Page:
domingo, 14 de febrero de 2010

Op Amps as Regulators:

If you need a high quality linear regulator, an op amp can save a lot of effort. In the following demo, you can see that there is a simple zener shunt regulator connected to the positive input of the op amp. This becomes the reference voltage. If the zener is a 6.2 volt device, the reference will be 6.2 volts. Actually the reference voltage will likely be a little more or less than 6.2 volts (due to tolerances and the actual current flowing through the diode). If the voltage is precisely 6.2 volts on the positive input, the output of the regulator (the emitter of the current boost NPN bipolar transistor) will be precisely 6.2 volts. The feedback line from the emitter to the negative input of the op amp allows the op amp to monitor the output and compensate for changing load current. If the load resistor decreases in resistance, the output current increases (because we have a regulated voltage source). Without the feedback, the output from the regulator would likely drop a little. In most cases that would be fine. In some circuits, however, the change in voltage would be unacceptable.

When you push the button in the following demo, the resistance will decrease. You will notice that the regulator output current through the resistor increases in proportion to the fall in resistance. You will also notice that the output voltage is rock solid. If you look carefully, you can see that the output voltage from the op amp increases slightly to increase the current through the base of the transistor (which is needed to maintain the proper output voltage).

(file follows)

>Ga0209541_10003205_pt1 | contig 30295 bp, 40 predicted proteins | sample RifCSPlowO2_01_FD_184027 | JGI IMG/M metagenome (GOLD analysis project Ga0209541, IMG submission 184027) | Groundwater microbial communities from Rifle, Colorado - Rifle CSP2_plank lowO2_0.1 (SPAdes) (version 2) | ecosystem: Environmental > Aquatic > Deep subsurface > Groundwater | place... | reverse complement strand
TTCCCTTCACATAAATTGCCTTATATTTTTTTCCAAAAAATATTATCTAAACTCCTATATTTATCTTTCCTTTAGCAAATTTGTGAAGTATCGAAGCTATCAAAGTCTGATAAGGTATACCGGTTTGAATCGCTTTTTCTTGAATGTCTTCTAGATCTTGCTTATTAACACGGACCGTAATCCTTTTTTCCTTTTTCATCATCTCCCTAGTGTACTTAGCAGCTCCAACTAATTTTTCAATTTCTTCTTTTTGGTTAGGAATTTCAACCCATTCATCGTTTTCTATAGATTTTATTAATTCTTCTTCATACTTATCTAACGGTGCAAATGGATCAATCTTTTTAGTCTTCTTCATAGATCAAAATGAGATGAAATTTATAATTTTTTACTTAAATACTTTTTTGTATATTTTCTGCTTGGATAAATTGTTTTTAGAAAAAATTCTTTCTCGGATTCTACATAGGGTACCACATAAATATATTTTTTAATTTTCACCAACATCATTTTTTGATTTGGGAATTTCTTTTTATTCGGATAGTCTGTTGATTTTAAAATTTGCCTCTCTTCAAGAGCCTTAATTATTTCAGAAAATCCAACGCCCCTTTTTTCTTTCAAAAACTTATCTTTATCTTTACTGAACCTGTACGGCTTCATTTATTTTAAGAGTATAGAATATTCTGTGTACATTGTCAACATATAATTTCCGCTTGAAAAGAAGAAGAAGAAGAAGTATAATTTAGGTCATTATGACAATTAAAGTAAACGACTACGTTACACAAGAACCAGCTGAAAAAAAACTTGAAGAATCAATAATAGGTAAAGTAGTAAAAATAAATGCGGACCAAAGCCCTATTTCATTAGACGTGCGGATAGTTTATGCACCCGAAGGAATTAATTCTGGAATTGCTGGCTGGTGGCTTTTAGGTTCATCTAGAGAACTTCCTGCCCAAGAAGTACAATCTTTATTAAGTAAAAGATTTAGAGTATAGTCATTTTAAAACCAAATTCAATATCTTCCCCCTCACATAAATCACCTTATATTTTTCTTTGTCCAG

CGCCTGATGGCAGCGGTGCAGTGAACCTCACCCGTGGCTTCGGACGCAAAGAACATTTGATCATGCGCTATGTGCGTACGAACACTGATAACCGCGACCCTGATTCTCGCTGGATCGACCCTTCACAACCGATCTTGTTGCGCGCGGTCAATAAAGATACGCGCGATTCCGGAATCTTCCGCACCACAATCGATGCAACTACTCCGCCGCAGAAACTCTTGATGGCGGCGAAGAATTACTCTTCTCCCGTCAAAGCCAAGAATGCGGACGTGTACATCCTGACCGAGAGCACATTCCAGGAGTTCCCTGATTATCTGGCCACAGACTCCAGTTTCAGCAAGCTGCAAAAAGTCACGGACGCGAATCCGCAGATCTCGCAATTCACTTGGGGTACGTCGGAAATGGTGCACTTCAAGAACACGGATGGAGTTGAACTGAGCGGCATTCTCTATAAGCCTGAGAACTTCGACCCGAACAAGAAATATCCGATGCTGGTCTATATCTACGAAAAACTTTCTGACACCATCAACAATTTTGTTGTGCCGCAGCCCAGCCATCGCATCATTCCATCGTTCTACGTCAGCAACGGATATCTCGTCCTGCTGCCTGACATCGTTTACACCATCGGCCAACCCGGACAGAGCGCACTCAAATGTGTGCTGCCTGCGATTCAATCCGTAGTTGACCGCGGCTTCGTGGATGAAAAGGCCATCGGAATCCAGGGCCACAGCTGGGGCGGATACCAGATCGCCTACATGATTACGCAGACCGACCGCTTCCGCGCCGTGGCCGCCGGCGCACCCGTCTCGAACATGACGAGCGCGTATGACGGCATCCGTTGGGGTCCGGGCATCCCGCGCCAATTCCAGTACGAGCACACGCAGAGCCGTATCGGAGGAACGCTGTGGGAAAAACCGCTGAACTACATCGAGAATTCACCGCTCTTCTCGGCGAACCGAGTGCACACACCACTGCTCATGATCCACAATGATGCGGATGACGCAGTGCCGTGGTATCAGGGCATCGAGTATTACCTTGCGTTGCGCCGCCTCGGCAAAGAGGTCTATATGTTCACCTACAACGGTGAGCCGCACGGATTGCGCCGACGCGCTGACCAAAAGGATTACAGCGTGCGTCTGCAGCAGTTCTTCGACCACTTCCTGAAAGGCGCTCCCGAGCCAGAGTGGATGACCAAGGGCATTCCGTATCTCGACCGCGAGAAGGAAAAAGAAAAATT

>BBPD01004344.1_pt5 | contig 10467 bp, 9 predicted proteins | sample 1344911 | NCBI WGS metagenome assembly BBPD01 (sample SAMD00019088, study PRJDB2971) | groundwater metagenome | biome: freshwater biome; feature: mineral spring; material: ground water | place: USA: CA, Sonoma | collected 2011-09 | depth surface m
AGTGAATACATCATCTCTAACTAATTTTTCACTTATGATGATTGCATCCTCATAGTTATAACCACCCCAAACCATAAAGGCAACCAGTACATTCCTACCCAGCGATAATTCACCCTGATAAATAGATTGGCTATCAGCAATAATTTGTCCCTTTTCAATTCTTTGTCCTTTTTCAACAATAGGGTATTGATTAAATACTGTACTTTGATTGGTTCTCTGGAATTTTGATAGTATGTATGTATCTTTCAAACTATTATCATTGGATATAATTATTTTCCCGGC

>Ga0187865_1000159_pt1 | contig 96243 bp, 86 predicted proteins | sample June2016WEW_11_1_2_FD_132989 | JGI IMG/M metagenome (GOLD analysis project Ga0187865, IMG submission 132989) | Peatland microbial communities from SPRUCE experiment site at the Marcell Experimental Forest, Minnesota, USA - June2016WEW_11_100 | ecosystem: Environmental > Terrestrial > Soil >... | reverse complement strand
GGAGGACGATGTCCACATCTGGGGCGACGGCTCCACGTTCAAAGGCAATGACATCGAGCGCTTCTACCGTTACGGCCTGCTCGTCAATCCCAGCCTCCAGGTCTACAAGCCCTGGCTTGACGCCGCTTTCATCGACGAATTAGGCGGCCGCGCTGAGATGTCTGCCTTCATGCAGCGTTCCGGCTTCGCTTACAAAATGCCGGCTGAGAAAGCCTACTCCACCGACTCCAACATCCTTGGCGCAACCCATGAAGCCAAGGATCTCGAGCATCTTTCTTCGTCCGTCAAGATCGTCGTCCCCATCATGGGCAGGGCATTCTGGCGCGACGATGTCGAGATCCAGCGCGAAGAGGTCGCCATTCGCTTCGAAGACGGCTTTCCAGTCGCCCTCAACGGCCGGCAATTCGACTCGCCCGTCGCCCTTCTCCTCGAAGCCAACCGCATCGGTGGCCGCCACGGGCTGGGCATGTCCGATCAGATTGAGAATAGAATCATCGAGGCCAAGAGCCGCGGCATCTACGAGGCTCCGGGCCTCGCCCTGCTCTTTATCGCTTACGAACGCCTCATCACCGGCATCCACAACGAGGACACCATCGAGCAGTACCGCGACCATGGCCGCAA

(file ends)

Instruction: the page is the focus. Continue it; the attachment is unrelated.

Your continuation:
This next section will examine the current flow in the regulator components. In the following diagram, the first thing we set up is the zener shunt regulator. We must select a resistor that will allow enough current to flow through the zener to allow it to operate but the resistor must also limit the current flow through the zener. If too much current flows through the zener, the power dissipation will be too great and it will cause the zener to fail. Since the op amp will not have any appreciable current flow into its positive input, there will be (essentially) no branch current to worry about. The resistor can be chosen solely on the desired current flow through the zener. If we use a diode like a 1N5234 1/2 watt zener diode, we know that it has a breakdown voltage of 6.2 volts and a maximum continuous power dissipation of 1/2 watt. If we use Ohm's Law, we can calculate the maximum allowable current with the following formula:

P = IE or I=P/E

I = 0.5/6.2

I = 0.080 amps (Maximum allowable current)

Since we don't want to use the diode at its limit, we will chose a value of half of the maximum allowable current flow. This means that we want 40 milliamps of current. To calculate the value of the resistor, we need to know the voltage across the resistor. If we're using a supply voltage of 12 volts and have a zener voltage of 6.2 volts, we know that the voltage across the resistor will be 12 minus 6.2 or 5.8 volts. We can again use Ohm's Law for the calculations.